fantasy football     JOIN THE HUDDLE    
HOME ARTICLES NEWS DRAFT GUIDE REGULAR SEASON STATISTICS NFL TEAMS MESSAGE BOARDS

FANTASY FOOTBALL WEEKLY FEATURES

2-Dimensional Players
Joe Levit
September 22, 2004

In fantasy football, a few points in a crucial contest can make all the difference during a particular campaign. There are some exceptional players who have the potential in any game to get those extra points necessary to pull out a victory, and you should at least consider acquiring those players, even at a high cost.

These multi-threat mavens, who make headlines for the most part doing what their position requires, also moonlight in a second role, nearly literally giving you two players for the price of one. If they are getting shut down or shut out one way, they may break off a big play in another capacity.

Compare for instance a running back like Domanick Davis to, say, Jamal Lewis. Almost everyone would agree that Lewis lugs the ball better than Davis, but so far this year Davis is the better fantasy running back, because he has already caught 16 balls for 165 yards. That converts to 16 points in most leagues, and means that whoever has Davis is getting not only a running back but also a receiver in the deal.

Likewise, quarterbacks who can pass for 300-yard games are fine, but those guys who convert when they call their own number at the goal line, and run for first downs in a game, are golden. Peyton Manning is a terrific fantasy player, but scrambling isn’t his strong suit.

Jeff Garcia is a bargain player year after year because he has a nose for the end zone, and the legs to take him there. Garcia has already scored a rushing touchdown for the Browns this year, and is likely to attempt some more keepers, netting many fantasy owners an extra two points during those scores, since so many leagues award two or more points more for a rushing score than for a passing one. That is often the difference in a tight game against an archrival.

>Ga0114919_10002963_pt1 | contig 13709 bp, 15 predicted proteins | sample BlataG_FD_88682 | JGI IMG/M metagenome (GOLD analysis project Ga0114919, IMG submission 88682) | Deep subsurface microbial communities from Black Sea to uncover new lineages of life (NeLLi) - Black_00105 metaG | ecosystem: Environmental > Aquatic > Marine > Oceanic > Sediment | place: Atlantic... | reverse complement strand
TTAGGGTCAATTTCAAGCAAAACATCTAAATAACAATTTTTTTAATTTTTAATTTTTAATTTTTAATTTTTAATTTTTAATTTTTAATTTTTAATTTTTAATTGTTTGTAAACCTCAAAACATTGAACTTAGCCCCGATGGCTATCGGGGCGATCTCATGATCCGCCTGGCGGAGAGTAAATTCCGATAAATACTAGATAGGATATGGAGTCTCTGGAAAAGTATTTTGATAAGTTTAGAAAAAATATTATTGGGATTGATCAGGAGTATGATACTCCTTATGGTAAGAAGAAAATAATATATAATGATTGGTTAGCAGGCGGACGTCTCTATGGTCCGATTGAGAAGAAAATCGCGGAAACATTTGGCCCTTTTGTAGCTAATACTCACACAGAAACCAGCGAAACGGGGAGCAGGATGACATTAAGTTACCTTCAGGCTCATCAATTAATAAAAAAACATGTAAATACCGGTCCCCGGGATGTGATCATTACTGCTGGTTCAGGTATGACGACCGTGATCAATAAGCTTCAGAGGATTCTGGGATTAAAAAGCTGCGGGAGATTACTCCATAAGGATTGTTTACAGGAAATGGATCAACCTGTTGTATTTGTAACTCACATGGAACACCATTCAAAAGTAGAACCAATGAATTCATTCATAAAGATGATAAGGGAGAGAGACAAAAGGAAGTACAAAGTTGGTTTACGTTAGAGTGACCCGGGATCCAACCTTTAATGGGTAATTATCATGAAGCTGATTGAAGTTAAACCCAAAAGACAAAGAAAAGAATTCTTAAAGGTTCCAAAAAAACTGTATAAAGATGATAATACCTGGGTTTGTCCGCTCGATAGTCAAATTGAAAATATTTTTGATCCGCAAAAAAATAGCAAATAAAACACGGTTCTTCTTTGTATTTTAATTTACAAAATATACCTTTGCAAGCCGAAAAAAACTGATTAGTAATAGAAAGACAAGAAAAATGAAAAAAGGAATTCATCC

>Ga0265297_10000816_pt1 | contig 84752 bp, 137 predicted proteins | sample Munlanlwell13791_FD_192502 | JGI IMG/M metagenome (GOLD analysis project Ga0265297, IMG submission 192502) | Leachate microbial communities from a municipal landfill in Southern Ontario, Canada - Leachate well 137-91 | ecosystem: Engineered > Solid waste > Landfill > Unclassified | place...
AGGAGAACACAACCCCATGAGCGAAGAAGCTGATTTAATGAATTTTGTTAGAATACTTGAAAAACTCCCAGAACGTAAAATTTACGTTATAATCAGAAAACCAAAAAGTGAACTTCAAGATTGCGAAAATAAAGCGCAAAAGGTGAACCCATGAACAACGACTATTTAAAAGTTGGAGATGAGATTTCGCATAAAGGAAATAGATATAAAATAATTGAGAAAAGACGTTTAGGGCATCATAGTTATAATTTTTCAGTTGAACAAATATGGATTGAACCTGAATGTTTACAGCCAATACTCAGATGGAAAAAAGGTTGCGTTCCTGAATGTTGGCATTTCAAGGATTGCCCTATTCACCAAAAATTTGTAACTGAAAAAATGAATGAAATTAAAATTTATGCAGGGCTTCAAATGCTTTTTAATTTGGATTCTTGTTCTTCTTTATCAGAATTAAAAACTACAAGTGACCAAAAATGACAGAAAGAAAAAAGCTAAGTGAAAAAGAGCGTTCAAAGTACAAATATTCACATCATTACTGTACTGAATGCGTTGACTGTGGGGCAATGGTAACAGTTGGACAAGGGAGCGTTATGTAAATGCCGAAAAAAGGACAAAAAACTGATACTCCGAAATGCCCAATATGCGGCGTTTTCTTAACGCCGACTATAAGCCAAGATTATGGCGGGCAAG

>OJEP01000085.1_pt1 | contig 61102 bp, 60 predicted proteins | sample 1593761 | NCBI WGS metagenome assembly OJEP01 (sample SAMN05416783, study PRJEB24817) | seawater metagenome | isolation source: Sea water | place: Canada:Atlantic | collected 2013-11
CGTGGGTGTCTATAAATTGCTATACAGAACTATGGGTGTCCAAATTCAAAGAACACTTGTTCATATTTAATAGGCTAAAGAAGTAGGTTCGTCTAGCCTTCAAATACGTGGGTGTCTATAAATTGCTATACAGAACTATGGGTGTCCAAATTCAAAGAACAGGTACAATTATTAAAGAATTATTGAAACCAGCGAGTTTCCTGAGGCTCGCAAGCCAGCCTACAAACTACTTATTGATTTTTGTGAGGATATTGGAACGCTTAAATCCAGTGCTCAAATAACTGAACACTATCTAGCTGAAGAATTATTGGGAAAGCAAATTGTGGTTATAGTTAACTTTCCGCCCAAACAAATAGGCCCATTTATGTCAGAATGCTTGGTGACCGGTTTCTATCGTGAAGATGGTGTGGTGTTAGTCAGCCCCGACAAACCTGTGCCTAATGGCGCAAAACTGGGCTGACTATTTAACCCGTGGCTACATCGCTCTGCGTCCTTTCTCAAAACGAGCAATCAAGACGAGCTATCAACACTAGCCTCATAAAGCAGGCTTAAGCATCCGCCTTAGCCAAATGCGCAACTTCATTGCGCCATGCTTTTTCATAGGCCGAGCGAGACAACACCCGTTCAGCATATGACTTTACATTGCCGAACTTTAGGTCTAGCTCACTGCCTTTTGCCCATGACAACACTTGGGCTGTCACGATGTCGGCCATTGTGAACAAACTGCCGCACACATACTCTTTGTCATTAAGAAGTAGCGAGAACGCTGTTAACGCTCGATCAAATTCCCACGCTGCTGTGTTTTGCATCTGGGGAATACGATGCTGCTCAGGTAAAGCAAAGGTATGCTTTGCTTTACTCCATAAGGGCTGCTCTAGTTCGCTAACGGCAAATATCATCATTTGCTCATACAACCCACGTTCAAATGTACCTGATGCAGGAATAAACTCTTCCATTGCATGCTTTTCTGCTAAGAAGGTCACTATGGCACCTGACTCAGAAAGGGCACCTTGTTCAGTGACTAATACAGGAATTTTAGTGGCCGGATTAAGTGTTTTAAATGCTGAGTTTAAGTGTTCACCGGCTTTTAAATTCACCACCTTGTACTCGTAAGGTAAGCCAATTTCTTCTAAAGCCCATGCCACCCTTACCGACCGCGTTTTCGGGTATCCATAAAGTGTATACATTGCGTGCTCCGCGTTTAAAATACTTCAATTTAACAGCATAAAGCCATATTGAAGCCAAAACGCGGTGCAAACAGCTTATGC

Get some of the players below, and your team will have added some get up and go, on more than one fantasy front.

Michael Vick – Just two years ago Vick had 777 yards rushing and 8 TDs. His 12 carries for 109 rushing yards this week against the Rams verified his 2D stud status.

Daunte Culpepper – He had a touchdown run called back on a holding penalty, and fumbled at the goal line on another probable scoring run this week in the Monday night game. In addition to the 343 yards passing he also managed 43 yards rushing. Culpepper has shown the ability to bull the ball in on short-yardage jaunts. He managed four rushing scores last year but had 10 the year before.

Steve McNair – He also will get rushing touchdowns because of his size and extreme strength. He posted four last season and has hit eight twice in his career.

Donovan McNabb – McNabb is nearly as strong as Culpepper and McNair and more nimble than any quarterback except Vick. He ran one in from 20 yards out this week against the Vikings and likes to keep it near the end zone.

Jeff Garcia –gets a lot of scores on the ground. He had seven last season.

Marshall Faulk – When healthy, he is a dynamic runner and receiver. Remember that at one point, albeit in 1999, he topped 1,000 yards in both rushing and receiving.

LaDainian Tomlinson – He totaled100 receptions last year for 725 yards. In leagues that award points per reception, having LT on your team is a huge advantage.

Domanick Davis – Davis is 10 th in the league in receiving yards so far this season.

Tiki Barber – Just because Coughlin is giving the Great Dayne another shot doesn’t mean that Barber now fails to be a productive fantasy player. He still makes plays every time he is given the chance, and if Dayne is now out for any length of time, Barber will display his wares once more.

Priest Holmes – Holmes caught 74 passes last year, and may be required to do as much this season, especially with the sorry state of the receiving corps for Kansas City.